Scaling down his ambitious domestic agenda, President Joe Biden has described a more limited vision to Democratic lawmakers of his $2 trillion package for addressing climate change and expanding social services.
Likely to be eliminated or shaved back: plans for tuition-free community colleges, a path to permanent legal status for certain immigrants in the U.S. and a clean energy plan that was the centerpiece of Biden’s strategy for fighting climate change.
The president met privately Tuesday with nearly 20 centrist and progressive lawmakers in separate groups as Democrats appeared ready to abandon what had been a loftier $3.5 trillion package in favor of a smaller, more workable proposal that can unite the party and win passage in the closely divided Congress.
Child tax credits, paid family leave, health care and free pre-kindergarten are still in the mix, according to details shared by those familiar with the conversation and granted anonymity to discuss the private meetings.
Biden felt “more confident” after the day of meetings, said press secretary Jen Psaki. “There was broad agreement that there is urgency in moving forward over the next several days and that the window for finalizing a package is closing,” she said.
After months of fits and starts, Democrats are growing anxious they have little to show voters despite their campaign promises. Biden’s ideas are all to be funded by tax hikes on corporations and the wealthiest individuals, those earning more than $400,000 a year.
Rep. Ro Khanna, D-Calif., a progressive caucus member, said Biden urged the lawmakers to “get something done now” to show U.S. leadership on climate change on the global stage.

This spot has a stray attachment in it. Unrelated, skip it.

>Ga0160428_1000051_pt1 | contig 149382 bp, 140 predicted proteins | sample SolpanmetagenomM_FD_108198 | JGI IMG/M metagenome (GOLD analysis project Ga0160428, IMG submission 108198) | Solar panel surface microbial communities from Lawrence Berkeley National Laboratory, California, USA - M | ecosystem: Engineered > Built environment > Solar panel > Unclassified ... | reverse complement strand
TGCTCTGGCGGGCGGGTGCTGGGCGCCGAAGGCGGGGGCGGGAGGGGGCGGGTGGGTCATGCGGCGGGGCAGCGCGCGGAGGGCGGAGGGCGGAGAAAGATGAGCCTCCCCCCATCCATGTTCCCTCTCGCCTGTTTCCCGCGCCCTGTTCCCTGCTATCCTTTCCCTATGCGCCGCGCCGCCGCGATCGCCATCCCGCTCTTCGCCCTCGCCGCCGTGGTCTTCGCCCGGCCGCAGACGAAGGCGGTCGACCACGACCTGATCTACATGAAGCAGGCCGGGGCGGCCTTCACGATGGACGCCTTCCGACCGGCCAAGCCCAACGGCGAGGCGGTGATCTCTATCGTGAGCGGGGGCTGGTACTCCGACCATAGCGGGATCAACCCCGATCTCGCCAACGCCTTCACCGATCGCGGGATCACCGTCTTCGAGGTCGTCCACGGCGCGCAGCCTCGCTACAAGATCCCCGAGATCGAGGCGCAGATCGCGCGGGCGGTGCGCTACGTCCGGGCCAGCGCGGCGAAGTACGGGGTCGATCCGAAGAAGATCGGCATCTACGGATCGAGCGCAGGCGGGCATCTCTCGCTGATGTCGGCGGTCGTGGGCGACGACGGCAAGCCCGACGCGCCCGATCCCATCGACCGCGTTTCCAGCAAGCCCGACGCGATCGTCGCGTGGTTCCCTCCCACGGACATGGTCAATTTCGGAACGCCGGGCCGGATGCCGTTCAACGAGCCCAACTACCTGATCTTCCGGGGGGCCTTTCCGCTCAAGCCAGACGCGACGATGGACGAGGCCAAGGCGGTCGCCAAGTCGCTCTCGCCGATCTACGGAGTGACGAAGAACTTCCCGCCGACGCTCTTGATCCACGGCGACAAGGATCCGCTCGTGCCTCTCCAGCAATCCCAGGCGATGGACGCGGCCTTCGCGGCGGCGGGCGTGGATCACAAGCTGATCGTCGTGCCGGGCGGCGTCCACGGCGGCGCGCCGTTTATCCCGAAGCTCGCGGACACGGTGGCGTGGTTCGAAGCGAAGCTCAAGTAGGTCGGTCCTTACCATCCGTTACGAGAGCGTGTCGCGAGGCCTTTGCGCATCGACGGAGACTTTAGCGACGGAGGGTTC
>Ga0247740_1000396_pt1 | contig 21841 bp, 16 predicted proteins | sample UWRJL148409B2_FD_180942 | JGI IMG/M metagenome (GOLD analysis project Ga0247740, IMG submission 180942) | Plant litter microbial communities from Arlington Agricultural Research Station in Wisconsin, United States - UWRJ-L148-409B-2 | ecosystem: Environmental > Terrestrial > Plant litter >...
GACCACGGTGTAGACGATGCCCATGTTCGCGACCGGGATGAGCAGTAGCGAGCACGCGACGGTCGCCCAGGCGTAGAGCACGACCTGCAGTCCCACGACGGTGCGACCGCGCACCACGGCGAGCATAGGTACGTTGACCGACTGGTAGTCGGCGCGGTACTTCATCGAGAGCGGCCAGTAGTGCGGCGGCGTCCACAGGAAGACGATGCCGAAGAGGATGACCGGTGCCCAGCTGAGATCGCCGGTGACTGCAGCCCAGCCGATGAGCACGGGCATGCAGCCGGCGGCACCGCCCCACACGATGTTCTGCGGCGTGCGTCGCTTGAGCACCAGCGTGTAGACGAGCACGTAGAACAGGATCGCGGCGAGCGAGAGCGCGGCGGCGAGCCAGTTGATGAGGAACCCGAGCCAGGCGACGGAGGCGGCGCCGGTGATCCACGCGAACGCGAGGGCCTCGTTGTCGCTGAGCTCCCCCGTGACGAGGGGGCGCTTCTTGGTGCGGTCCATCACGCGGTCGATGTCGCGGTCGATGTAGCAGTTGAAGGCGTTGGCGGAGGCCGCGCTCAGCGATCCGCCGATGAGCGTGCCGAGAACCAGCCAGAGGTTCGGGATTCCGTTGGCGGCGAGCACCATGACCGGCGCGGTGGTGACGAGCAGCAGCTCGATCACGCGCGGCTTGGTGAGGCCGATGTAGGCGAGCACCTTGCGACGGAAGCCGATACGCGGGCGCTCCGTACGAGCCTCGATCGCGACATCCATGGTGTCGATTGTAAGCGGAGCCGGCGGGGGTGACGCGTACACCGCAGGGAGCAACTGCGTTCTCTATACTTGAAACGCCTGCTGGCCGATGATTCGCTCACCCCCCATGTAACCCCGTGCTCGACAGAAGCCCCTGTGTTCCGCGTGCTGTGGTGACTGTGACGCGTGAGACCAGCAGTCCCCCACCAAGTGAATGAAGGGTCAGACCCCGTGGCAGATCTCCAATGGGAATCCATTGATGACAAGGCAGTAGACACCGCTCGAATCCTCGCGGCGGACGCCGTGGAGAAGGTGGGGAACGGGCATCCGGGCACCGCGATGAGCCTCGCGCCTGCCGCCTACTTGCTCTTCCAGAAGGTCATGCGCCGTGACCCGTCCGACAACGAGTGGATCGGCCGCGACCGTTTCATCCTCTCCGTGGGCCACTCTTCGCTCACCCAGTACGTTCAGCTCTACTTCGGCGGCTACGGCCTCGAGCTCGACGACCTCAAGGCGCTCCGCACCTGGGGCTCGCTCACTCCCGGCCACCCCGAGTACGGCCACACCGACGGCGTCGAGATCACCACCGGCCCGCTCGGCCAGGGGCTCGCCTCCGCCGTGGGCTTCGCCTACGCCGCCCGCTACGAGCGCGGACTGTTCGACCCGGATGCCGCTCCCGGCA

“He really believes American leadership, American prestige is on the line,” Khanna said.
A key holdout on Biden’s proposals, conservative Sen. Joe Manchin from coal-state West Virginia, has made clear he opposes the president’s initial Clean Energy Performance Plan, which would have the government impose penalties on electric utilities that fail to meet clean energy benchmarks and provide financial rewards to those that do — in line with Biden’s goal of achieving 80% “clean electricity” by 2030.
Instead, Biden focused in his Tuesday meetings on providing at least $500 billion in tax credits, grants and loans to fight climate change, much of it likely coming from a package compiled by Sen. Ron Wyden, D-Ore., the chairman of the the Finance Committee. Those include the tax breaks for energy producers that reach emission-reduction goals.
That clean energy approach could better align with Manchin’s stated goal of keeping a “fuel neutral” approach to federal policy that does not favor renewable energy sources over coal and natural gas that are dominant in his state.
Other climate-change-fighting proposals being considered are a tax on carbon dioxide emissions from fossil fuels such as oil and coal or a methane emissions fee — though Manchin told reporters earlier in the day that a carbon tax was not in the mix.
Failure to act on climate change would have far-reaching consequences in the U.S. and abroad. Inaction, proponents of big efforts say, could cost the U.S. billions of dollars in weather-related disasters and threaten to uproot millions of Americans in hurricanes, wildfires, droughts and floods.